Sugar Bowl: #6 TCU v. #2 Cincinnati
In real life, the impact of this game, as the “non-traditional” championship game compared to the “traditionalist” Rose Bowl, has been blunted by both teams losing their bowl games. And since TCU beat Florida (in the quarters), who beat Cincinnati (in real life), it would seem to suggest TCU will be the favorite. Which is exactly what happened – and they did it in such a way that, without the knowledge that the real life Horned Frogs lost to Boise State and combined with the convincing quarterfinal win over Florida, it may be hard to call the Rose Bowl winner a convincing favorite. TCU sure doesn’t look like a mid-major team.
Cincinnati had the ball to start the game, and Tony Pike had a 15-yard completion to Mardy Gilyard on second down, followed by an Isaiah Pead run to midfield for six yards, but he was stopped behind the line on second down and the Bearcats were forced to punt. TCU went three-and-out with a fumble and Cincinnati looked to have the early momentum. But they went three-and-out as well, and on the Frogs’ next play from scrimmage Joseph Turner pounded ahead for an 18-yard gain, putting TCU across midfield after a face mask penalty. TCU couldn’t do anything and was forced to punt, but Cincinnati didn’t get very far either despite an 11-yard Pead run and an 8-yard run by Jacob Ramsey that both went for first downs. TCU went three-and-out again, but Pike was picked on the very next play, and TCU had the momentum for good. Andy Dalton made a long completion to Jeremy Kerley, and Matt Tucker pounded ahead for a six-yard touchdown to take the early lead. The teams traded three-and-outs across the quarter break.
Cincinnati managed to pick up a first down but a big sack of Pike helped force a punt despite crossing midfield. A Dalton pass to Evan Frosch and 7-yard Tucker run crossed midfield, but the drive stalled and TCU punted the ball back. But after the defense forces yet another three-and-out, the ensuing punt is returned almost to midfield, and a completion to Bart Johnson for 23 yards pretty much puts the Horned Frogs in field goal range, allowing them to take a 10-point lead. The Bearcats then engage in their most productive drive of the half: after a second down sack pinned the Bearcats behind their own 20, Pike makes a 27-yard completion to Gilyard and follows that up with a 15-yard Pead run and a 17-yard completion to Ben Guidugli that puts them inside the 30. But a Ramsey 8-yard run is negated by an illegal motion penalty the following play, and Pike is sacked out of field goal range on third down, forcing a turnover on downs. Dalton makes a long completion to Logan Brock but can’t do anything with it, but while Guidugli makes a long completion there isn’t enough time to do anything with it. Cincinnati enters the break down 10-0 and unable to so much as attempt a field goal, and pundits note that TCU is winning the game because their defense is outplaying the Bearcat defense.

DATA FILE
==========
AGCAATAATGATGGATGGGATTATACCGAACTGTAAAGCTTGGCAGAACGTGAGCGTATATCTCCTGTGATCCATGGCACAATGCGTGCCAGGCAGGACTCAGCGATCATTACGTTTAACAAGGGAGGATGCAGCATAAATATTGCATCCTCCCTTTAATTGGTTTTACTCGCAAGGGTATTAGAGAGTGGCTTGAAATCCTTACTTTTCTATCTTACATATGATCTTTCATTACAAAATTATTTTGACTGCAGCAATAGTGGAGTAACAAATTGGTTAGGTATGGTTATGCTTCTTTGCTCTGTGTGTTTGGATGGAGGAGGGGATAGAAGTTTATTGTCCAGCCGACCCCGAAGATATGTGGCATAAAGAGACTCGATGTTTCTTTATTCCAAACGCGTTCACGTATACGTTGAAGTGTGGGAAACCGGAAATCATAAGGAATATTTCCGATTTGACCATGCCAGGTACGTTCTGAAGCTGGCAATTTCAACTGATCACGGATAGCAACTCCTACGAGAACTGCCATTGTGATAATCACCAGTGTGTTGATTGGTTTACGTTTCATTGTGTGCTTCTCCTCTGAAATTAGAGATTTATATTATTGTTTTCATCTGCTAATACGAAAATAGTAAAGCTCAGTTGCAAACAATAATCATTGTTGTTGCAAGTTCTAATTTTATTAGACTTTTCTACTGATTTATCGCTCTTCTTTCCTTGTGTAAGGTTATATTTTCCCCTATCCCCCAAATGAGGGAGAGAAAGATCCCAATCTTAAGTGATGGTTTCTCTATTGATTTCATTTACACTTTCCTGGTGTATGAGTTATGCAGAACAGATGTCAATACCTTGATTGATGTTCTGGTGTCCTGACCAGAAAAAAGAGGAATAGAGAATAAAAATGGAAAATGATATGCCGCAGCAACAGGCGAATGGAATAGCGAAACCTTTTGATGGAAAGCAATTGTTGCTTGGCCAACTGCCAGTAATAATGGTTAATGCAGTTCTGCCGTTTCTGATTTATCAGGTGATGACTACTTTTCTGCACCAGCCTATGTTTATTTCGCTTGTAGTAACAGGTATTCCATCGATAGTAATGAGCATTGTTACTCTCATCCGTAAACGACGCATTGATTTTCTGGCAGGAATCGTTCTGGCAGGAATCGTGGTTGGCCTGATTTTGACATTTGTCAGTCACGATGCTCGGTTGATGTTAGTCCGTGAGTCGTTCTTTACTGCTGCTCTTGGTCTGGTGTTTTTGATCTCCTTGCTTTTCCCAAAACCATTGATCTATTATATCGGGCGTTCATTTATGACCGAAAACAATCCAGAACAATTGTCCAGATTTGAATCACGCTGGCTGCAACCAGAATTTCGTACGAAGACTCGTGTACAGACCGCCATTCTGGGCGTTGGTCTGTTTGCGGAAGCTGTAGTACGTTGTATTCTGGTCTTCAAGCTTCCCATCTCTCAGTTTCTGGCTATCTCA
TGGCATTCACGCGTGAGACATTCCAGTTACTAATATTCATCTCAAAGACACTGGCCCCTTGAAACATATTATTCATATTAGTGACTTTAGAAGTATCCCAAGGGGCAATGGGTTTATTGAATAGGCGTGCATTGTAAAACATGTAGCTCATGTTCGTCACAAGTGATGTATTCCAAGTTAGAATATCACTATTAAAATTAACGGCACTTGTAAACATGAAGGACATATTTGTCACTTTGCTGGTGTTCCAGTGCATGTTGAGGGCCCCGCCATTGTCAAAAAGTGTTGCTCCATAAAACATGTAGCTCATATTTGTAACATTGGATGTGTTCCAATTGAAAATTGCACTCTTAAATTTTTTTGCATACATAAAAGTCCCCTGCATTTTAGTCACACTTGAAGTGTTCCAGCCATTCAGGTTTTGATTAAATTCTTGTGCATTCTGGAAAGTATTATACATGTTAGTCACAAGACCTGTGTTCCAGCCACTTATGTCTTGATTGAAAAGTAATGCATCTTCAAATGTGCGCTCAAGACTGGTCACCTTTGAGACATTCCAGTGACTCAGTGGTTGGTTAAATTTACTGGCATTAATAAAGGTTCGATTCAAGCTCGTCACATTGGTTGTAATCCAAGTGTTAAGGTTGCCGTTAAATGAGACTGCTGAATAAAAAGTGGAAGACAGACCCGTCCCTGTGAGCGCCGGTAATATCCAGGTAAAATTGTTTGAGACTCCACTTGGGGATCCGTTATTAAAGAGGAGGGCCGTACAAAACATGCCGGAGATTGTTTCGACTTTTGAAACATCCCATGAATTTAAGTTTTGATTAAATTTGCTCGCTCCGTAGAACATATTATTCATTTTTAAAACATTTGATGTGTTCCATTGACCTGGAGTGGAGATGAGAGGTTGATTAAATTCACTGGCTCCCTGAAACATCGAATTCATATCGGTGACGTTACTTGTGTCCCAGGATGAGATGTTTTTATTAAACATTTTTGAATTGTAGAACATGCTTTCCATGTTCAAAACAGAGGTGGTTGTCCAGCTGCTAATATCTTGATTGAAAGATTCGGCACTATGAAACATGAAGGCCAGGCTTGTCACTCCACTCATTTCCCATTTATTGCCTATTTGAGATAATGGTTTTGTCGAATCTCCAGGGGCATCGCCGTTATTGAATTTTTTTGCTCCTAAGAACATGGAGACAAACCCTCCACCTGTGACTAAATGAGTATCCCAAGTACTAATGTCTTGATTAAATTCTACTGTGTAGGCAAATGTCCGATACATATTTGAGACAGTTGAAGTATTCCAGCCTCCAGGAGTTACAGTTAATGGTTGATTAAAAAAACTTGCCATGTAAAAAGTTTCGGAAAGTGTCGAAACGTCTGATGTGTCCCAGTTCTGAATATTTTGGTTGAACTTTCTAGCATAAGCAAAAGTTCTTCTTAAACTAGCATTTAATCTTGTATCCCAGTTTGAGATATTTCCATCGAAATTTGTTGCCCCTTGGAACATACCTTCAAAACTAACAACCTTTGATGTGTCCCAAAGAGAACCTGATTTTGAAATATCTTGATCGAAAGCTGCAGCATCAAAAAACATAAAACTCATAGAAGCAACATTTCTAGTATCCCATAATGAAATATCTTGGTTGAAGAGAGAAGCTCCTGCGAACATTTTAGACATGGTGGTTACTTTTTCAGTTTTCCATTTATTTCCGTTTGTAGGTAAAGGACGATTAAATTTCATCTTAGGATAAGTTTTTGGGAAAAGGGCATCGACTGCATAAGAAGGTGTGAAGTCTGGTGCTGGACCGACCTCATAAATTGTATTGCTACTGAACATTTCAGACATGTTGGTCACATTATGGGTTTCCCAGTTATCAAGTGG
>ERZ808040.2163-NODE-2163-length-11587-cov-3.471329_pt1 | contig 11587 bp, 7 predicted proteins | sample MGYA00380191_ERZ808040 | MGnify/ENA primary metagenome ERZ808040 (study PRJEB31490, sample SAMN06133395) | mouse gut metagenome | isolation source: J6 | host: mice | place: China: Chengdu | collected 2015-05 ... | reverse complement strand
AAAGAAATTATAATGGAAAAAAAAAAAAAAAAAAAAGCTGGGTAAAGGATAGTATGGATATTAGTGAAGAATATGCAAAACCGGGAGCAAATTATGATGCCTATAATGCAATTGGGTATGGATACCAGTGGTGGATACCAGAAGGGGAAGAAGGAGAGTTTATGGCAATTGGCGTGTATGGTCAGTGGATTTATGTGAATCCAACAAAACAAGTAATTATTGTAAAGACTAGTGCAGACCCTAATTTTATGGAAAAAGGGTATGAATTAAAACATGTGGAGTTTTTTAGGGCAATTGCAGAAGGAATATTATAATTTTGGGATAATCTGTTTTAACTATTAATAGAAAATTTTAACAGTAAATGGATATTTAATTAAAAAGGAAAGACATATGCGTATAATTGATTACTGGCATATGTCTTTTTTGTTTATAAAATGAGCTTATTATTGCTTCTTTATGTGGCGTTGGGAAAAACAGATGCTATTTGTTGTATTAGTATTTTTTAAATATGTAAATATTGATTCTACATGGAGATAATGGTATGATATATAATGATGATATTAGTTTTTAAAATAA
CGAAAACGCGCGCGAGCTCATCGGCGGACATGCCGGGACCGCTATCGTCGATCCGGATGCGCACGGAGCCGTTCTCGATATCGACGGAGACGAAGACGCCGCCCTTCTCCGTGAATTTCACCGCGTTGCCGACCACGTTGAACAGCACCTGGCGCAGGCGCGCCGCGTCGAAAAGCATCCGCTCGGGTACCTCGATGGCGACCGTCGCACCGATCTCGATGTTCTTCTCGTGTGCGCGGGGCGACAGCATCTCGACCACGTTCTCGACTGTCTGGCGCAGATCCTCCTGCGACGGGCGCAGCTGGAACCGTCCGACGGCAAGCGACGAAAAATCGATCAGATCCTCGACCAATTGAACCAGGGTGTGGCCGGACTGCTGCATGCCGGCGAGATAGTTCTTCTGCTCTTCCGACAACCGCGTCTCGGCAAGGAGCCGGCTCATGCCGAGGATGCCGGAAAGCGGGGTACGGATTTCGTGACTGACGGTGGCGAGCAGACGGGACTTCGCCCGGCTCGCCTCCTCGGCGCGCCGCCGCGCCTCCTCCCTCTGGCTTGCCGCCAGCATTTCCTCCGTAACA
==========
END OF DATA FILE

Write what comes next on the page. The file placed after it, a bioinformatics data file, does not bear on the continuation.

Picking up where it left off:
TCU gets the ball to start the second half and makes the most of it, the highlights being a long completion to Kerley and Dalton dancing inside the pylon for eight yards, ultimately setting up a field goal that gives TCU a 13-point lead that seems twice that size. Things seem to go well for Cincinnati at first as well, with a 25-yard completion to DJ Woods, but another pass to Armon Binns results in what replay confirms as a fumble, giving TCU the ball right back. TCU can’t do much more than a pass to Johnson across midfield, and punts the ball into the end zone, starting another productive Bearcat drive, starting with another long completion to Gilyard, 17 yards on third and 12. Jamar Howard gets involved for the next first down, and Gilyard makes a nine-yard completion for another first down, but once again the Horned Frogs lock down inside the 40 and force Cincinnati to go for it on fourth down, this time getting a sack that gives TCU great field position to start the final period. By the end of the day, Pike is sacked nine times by eight different players and, combined with four rushing attempts, loses a total of a whopping 62 yards on the ground by himself. Turner would be named the MVP for his 17 rushes for 81 yards and a touchdown, emblematic of TCU’s overall rushing success, but the defense is the real star of the day.
TCU misses the field goal created by the turnover, but Pike throws his second interception, Ross Evans quickly redeems himself, and TCU, as though they weren’t in command already, puts the game away for the remainder of the final period, scoring a touchdown after Cincinnati punts on their next drive only to see it returned inside the 30, and scoring another touchdown, Turner’s, later on. Cincinnati is unable to score all day, or even attempt a field goal, and notice is served to Alabama and Texas that they do not have the de facto national championship game.
Final score: TCU 30, Cincinnati 0
Preview of the Golden Bowl coming either if and when I simulate a bowl only affected by the Golden Bowl Tournament, or when posting my final rankings.